Sumac

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Powdered sumac leaves

Description

A tannin containing dye obtained from Rhus bushes, such as R. glabra, R. cotinus, R. coggygria (Venetian sumac or young fustic), R. typhina (American staghorn sumac), R. copallina (winged sumac), and R. coriaria (Sicilian sumac), that are native to the temperate and subtropical areas of Europe, Asia, and the Americas. Sumac has been used worldwide since ancient times. The berries, leaves, and bark are used for vegetable tanning of leathers and as red, black and yellow shades of dye. Sumac contains high levels of tannins (25 - 30%) and fisetin. The tannins are extracted from dried young twigs which are gathered before the plant has flowered. The leaves are beaten from the twigs and used separately as a dye. Berries, fermented or fresh, produce different shades of tan, red, and black depending on the variety of sumac. Iron mordants are used with sumac to produce black silk. Sumac itself is used as a mordant for cotton and flax fibers to afix other types of dyes, such as coal tar dyes.

Winged Sumac Rhus copallinum

Synonyms and Related Terms

Rhus cotinus; Rhus coggygria (Venetian sumac or young fustic); Rhus typhina (American staghorn sumac), Rhus copallina (winged sumac or shining sumac); Rhus coriaria (Sicilian sumac); Rhus glabra (smooth sumac); Gerberbaum (Deut.); sommacco (It.); zumaque de Sicilia (Esp.); smack (Ned.); sumak (Dan., Ned.); sumac (Fr.); Rhus (Deut., Fr.); shumack; shoemack; sumach; dyer's sumac; tanner's sumac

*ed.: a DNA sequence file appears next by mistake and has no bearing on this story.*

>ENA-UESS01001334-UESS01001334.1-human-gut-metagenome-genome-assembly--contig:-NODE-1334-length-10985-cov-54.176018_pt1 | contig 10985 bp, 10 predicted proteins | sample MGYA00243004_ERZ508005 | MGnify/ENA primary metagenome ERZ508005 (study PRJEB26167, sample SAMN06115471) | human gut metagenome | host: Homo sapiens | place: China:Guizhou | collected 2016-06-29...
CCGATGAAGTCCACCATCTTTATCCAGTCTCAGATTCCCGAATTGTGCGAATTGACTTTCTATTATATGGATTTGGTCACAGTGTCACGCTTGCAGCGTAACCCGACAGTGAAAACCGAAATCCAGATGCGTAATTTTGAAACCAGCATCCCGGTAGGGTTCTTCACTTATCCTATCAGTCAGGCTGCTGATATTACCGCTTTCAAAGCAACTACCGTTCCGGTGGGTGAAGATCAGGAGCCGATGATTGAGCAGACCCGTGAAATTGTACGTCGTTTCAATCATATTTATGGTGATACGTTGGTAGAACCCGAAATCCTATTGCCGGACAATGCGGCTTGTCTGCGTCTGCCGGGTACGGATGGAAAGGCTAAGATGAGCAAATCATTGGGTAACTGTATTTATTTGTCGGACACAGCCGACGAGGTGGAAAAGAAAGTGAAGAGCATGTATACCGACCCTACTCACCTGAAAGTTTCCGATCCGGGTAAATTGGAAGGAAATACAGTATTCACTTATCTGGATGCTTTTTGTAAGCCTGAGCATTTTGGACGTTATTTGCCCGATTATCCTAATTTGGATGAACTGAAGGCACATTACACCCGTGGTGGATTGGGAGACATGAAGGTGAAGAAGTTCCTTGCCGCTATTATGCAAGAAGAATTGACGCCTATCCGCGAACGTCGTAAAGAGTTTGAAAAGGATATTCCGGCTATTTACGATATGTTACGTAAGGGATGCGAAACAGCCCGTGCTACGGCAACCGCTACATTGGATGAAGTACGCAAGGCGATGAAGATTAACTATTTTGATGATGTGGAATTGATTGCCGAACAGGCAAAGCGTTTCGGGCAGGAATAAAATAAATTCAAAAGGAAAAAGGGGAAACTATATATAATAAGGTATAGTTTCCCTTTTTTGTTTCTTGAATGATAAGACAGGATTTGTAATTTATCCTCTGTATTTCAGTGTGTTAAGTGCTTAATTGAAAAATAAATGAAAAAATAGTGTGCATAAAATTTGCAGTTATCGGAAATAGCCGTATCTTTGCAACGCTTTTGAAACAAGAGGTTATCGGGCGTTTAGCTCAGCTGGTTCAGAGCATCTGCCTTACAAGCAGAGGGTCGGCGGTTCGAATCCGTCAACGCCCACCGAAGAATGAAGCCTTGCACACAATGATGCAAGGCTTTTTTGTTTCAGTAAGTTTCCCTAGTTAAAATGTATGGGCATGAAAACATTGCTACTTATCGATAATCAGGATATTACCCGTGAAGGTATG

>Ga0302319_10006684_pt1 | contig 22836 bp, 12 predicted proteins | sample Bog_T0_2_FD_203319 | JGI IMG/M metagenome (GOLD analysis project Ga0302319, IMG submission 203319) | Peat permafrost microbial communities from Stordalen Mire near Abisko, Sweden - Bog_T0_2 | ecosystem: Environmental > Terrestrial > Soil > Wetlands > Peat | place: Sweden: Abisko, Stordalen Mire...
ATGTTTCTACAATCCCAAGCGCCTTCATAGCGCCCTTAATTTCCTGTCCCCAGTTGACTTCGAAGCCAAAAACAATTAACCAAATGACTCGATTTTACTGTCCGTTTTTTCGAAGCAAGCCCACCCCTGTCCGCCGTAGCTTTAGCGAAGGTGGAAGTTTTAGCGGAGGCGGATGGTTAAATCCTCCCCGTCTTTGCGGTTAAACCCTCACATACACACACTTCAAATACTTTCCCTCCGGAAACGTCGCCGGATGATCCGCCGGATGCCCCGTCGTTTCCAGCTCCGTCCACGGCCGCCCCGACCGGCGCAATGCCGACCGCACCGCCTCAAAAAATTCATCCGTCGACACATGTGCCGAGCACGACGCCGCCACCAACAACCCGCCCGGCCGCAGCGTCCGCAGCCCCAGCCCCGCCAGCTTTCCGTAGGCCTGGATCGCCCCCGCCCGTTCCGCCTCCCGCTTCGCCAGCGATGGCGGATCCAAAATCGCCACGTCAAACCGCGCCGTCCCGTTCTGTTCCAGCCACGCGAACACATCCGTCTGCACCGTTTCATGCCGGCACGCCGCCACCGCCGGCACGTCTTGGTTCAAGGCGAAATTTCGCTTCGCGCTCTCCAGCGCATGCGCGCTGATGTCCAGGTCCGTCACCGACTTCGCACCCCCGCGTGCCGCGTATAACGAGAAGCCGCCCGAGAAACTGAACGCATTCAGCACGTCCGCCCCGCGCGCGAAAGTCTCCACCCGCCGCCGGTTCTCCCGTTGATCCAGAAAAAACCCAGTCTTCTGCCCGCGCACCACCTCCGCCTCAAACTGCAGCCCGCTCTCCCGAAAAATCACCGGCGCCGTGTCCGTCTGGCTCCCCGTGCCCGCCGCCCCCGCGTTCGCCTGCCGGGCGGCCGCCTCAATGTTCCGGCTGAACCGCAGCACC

Additional Information

J.Hofenk-de Graaf, Natural Dyestuffs: Origin, Chemical Constitution, Identification, Central Research Laboratory for Objects of Art and Science, Amsterdam, September 1969.

Additional Images


Sources Checked for Data in Record

  • R.J. Adrosko, Natural Dyes in the United States, Smithsonian Institution Press, Washington, DC, 1968
  • G.S.Brady, Materials Handbook, McGraw-Hill Book Co., New York, 1971 Comment: p. 786
  • Hermann Kuhn, Conservation and Restoration of Works of Art and Antiquities, Butterworths, London, 1986
  • Matt Roberts, Don Etherington, Bookbinding and the Conservation of Books: a Dictionary of Descriptive Terminology, U.S. Government Printing Office, Washington DC, 1982
  • F. Crace-Calvert, Dyeing and Calico Printing, Palmer & Howe, London, 1876
  • Judith Hofenk-de Graaff, Natural Dyestuffs: Origin, Chemical Constitution, Identification, Central Research Laboratory for Objects of Art and Science, Amsterdam, 1969
  • J. Thornton, 'The Use of Dyes and Colored Varnishes in Wood Polychromy', Painted Wood: History and Conservation, The Getty Conservation Insitute, Los Angeles, 1998